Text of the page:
PETALING JAYA: Anti-graft activist Cynthia Gabriel today called on Attorney-General Mohamed Apandi Ali to offer his full cooperation to French investigators who have charged two former top executives in a probe into alleged kickbacks from the 2002 US$1.1 billion sale of two Scorpene submarines to Malaysia.
Cynthia, who leads the Centre to Combat Corruption and Cronyism (C4), said the 15-year-old Scorpene case could be solved speedily if Putrajaya gave its cooperation.
Apandi, she said, should abide by the United Nations Convention Against Corruption which Malaysia had signed.
“The convention provides for its signatories to cooperate to stamp out cross-border corruption,” she told FMT.The two executives charged by French investigators in the case were Philippe Japiot, former chairman of the French naval dockyards unit DCNI, and Jean-Paul Perrier, former chief executive officer of French defence and electronics giant Thales.
A report by French news agency AFP said the two were interviewed in May in connection with corruption and commission allegations.
Japiot has additionally been indicted for “abuse of social assets” and Perrier for “complicity in the abuse of social assets”.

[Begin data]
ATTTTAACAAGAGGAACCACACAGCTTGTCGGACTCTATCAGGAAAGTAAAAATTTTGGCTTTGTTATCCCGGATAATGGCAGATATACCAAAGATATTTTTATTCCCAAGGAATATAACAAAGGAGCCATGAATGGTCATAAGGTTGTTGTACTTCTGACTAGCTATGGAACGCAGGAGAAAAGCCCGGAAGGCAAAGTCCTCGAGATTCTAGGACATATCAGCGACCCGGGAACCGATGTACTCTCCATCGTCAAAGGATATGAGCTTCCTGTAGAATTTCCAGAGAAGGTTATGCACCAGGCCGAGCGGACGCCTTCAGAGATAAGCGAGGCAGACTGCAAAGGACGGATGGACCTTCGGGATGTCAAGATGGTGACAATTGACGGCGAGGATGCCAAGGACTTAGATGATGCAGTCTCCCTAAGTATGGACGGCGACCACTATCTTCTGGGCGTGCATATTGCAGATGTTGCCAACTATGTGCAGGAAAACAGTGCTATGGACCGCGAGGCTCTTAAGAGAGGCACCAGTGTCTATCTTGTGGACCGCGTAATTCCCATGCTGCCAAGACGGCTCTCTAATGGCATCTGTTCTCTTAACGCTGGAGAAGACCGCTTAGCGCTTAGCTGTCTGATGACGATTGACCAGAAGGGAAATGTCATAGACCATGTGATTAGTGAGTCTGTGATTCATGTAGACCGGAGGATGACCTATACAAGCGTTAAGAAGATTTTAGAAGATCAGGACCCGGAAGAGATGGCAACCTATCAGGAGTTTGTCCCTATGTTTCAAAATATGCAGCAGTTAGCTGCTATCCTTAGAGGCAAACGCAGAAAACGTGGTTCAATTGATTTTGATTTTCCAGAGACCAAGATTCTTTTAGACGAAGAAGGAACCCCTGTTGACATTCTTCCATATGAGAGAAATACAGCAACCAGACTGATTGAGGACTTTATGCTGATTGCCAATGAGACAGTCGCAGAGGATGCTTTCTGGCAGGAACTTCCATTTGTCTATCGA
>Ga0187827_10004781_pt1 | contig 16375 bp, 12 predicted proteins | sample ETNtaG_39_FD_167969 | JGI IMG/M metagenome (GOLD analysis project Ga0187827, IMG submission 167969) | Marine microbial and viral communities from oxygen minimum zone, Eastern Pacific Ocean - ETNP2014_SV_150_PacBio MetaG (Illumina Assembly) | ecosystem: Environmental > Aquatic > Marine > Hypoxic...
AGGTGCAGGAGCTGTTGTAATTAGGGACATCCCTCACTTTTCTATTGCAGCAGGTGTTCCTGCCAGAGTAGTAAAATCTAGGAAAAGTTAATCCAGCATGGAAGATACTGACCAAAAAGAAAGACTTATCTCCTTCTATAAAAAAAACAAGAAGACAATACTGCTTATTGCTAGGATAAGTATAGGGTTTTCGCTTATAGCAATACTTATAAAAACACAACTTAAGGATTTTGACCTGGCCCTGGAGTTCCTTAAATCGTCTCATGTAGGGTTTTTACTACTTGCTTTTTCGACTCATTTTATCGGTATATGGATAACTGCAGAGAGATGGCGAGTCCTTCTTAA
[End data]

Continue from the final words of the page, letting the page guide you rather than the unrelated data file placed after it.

The investigation was launched in 2010 in response to a complaint by Malaysian human rights NGO Suaram.
The complaint centred on allegations that the French submarine maker paid a commission of more than €114 million (RM560 million based on current exchange rate) to a purported shell company linked to Abdul Razak Baginda, a former close associate of Prime Minister Najib Razak.
Najib was the defence minister when the deal for the submarines was sealed.
Cynthia, who had been actively pressing the case with the French authorities, claimed Malaysia had been obstructing all investigations involving the Scorpene purchase.
“Now that two persons have been charged, they can’t run away any more. They have to act,” she said.
She urged the Malaysian Anti-Corruption Commission (MACC) to reopen the files on the case.
“There is definitely corruption in this issue and MACC must help to investigate,” she said.
The submarine deal attracted worldwide controversy after a 28-year-old Mongolian national, Altantuya Shariibuu, who reportedly acted as an interpreter during the negotiations for the submarines, was found murdered in Shah Alam in 2006.
She was shot and her body blown to pieces with C-4 military-grade explosives.
Two policemen, Azilah Hadri and Sirul Azhar Umar who were members of a bodyguard detail for Najib, were charged with her murder and sentenced to death.
However, Razak Baginda, who admitted to being a former lover of Altantuya, was acquitted of abetting in the murder.
Meanwhile, PKR Youth deputy chief Dr Afif Bahardin also urged MACC and the police to re-investigate the case in view of the latest development in France.
“Bringing the true criminals to trial will give justice to the people involved, including Altantuya and the two policemen caught in the scandal.
“The continued inaction of MACC and the police has tarnished their image and damaged their integrity in the eyes of the public,” he said.